- 83% deliver capacity building activities
- 43% engage in advocacy
- 36% undertake research and evaluation
The research is of particular interest to Ausdance National, following its loss of Australia Council operational funding last year—we definitely fulfil all of the activities listed above! The Council notes that it won’t be undertaking any specific communications related to the scan, but sees it as one of the many resources available on its website.
The 2017 WDA Global Summit will be held in St John’s, Newfoundland, from 24–28 July, with a full program of performances, scholarly papers and workshops, including a Choreolab. The timetable is still being developed, but you can read the exciting program that includes several Australian presenters, among them Assoc. Professor Cheryl Stock AM, who has just stepped down as the WDA’s inaugural Secretary-General.
The National Advocates for Arts Education (NAAE) met with several key groups and individuals in Canberra on 19 and 20 June.
We were especially encouraged by our meeting with officers from the Department of Communications and the Arts, Rebecca Rush, Mark Gordon and Stella Jones, and with officers from the Department of Education & Training, Cris Castro and Eleanor Newby. We were able to follow up on our previous submissions regarding the loss of VET FEE-HELP for arts courses (575 Kb PDF) and with further discussions about advancing the STEAM agenda.
The NAAE supports the review of the VET FEE-HELP rules, and understands the need to weed out those rorting the system and those private providers delivering sub-standard courses in line with Australian Quality Framework (AQF) that applies to all post-compulsory education. However, we have major concerns about the methodology used to identify courses that will no longer qualify for government assistance, and take this opportunity to provide information that may not have been available earlier.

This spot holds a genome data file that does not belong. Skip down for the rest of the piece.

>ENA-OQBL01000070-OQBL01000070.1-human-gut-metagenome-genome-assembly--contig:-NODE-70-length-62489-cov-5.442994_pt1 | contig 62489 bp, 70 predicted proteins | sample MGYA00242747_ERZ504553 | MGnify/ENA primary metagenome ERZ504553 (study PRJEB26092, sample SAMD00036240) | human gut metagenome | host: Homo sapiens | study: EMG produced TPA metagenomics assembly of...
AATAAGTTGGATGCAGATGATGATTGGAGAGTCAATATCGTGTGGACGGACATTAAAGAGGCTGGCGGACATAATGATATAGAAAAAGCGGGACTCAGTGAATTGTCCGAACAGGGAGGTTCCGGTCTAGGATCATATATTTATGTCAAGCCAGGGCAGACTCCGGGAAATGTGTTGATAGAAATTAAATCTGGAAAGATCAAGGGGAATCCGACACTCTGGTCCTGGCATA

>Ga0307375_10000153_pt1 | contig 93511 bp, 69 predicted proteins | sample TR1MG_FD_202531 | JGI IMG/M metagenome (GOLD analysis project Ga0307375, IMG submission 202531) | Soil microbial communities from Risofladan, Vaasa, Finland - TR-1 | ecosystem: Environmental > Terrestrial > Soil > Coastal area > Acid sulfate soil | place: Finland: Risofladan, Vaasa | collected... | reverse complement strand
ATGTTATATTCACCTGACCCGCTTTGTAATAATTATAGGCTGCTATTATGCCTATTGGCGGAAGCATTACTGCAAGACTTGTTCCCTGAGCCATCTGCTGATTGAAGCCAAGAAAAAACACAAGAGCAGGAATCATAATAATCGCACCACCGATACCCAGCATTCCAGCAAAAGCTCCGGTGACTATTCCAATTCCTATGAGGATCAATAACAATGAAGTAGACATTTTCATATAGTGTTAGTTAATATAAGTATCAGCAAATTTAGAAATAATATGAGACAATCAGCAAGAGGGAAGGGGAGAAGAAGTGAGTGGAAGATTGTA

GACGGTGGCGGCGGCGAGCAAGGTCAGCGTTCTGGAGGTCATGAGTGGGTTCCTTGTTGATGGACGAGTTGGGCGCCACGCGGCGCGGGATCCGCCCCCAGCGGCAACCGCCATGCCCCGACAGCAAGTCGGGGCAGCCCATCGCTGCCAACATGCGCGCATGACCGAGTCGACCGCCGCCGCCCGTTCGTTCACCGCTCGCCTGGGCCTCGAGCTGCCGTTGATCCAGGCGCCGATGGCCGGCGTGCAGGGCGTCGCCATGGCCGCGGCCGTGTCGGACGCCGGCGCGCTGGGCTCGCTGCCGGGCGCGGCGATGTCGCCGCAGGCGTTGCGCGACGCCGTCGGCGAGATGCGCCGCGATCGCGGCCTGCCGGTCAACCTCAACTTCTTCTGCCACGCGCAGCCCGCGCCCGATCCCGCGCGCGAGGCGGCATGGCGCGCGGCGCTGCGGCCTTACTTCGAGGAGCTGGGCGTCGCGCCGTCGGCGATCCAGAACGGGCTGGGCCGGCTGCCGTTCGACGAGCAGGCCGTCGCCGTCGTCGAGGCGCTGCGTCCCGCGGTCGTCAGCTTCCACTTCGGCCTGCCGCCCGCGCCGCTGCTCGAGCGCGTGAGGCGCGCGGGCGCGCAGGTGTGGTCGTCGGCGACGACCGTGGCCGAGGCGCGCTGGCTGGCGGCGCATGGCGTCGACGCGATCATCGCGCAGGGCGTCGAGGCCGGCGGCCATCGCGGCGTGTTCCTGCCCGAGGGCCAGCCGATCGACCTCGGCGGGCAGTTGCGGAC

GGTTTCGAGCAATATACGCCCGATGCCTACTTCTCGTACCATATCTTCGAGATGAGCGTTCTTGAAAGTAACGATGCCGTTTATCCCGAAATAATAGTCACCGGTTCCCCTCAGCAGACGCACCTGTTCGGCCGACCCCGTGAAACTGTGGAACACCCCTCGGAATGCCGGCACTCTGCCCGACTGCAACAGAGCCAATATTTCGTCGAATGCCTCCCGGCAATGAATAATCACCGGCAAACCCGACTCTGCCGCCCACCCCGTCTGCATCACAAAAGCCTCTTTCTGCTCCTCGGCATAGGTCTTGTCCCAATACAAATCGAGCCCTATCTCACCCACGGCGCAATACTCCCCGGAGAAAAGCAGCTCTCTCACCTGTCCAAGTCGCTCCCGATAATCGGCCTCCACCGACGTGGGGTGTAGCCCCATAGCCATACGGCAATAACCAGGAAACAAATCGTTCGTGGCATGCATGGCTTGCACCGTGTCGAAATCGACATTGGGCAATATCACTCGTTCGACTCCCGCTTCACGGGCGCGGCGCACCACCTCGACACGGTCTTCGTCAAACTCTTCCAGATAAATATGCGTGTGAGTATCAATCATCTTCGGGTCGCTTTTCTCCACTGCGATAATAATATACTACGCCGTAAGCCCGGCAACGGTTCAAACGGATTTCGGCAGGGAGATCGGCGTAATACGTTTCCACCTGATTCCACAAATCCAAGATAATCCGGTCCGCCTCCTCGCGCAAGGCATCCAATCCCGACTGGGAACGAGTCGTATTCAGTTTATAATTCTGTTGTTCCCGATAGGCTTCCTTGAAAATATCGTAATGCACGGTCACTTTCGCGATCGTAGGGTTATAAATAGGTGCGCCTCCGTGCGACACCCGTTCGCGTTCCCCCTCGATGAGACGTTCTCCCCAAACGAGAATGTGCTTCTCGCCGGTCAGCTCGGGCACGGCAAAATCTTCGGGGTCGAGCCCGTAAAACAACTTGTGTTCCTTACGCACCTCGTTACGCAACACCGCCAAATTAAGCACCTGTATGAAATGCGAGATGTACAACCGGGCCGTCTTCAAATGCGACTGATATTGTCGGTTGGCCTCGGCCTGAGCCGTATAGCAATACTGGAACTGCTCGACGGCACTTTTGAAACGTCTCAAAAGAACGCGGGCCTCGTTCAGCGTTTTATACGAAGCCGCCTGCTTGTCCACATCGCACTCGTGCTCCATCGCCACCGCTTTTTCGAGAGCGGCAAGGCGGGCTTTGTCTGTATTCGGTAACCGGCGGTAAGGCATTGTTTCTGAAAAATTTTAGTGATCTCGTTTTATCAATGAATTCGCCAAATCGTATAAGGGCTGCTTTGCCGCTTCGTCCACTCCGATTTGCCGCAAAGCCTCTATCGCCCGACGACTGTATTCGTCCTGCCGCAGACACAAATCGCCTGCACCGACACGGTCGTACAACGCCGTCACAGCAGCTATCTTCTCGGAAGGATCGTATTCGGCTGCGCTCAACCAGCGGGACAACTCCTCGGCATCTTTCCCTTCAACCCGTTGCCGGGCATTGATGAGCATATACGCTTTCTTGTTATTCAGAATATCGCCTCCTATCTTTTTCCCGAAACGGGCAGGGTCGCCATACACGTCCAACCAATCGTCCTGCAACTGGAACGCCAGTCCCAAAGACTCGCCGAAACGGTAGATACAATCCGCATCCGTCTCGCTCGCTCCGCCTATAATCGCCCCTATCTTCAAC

NAAE noted firstly that the department must take account of poorer SES students who may use VET courses as a gateway to university study. If reputable RTOs offering arts courses are eliminated, these opportunities will immediately disadvantage some students, particularly those from regional and remote schools where the arts have been a major factor in eliminating poor attendance records, and where career pathways in the arts are identified.
NAAE also questioned why some previously eliminated providers are already back on the list, and yet the larger reputable TAFEs and arts training institutions are not. NAAE would like to know what criteria were used to make these decisions.
In response to a question about whether there was another sector like the Arts, NAAE noted that the arts industry was unique in the ways in which it trained and employed artists.